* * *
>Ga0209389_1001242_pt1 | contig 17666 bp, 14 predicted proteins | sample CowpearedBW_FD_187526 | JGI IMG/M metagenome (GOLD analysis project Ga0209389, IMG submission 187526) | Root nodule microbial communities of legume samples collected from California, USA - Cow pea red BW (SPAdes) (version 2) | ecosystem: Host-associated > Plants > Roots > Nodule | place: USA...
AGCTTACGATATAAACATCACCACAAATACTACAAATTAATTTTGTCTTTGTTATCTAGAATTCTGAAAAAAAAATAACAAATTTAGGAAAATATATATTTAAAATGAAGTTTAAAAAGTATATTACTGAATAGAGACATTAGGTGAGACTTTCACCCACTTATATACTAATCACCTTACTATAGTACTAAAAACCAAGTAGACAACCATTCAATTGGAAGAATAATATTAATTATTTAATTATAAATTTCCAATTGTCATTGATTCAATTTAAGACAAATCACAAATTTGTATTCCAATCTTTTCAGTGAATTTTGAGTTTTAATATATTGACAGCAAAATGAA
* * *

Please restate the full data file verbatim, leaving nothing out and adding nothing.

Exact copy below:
>Ga0209389_1001242_pt1 | contig 17666 bp, 14 predicted proteins | sample CowpearedBW_FD_187526 | JGI IMG/M metagenome (GOLD analysis project Ga0209389, IMG submission 187526) | Root nodule microbial communities of legume samples collected from California, USA - Cow pea red BW (SPAdes) (version 2) | ecosystem: Host-associated > Plants > Roots > Nodule | place: USA...
AGCTTACGATATAAACATCACCACAAATACTACAAATTAATTTTGTCTTTGTTATCTAGAATTCTGAAAAAAAAATAACAAATTTAGGAAAATATATATTTAAAATGAAGTTTAAAAAGTATATTACTGAATAGAGACATTAGGTGAGACTTTCACCCACTTATATACTAATCACCTTACTATAGTACTAAAAACCAAGTAGACAACCATTCAATTGGAAGAATAATATTAATTATTTAATTATAAATTTCCAATTGTCATTGATTCAATTTAAGACAAATCACAAATTTGTATTCCAATCTTTTCAGTGAATTTTGAGTTTTAATATATTGACAGCAAAATGAA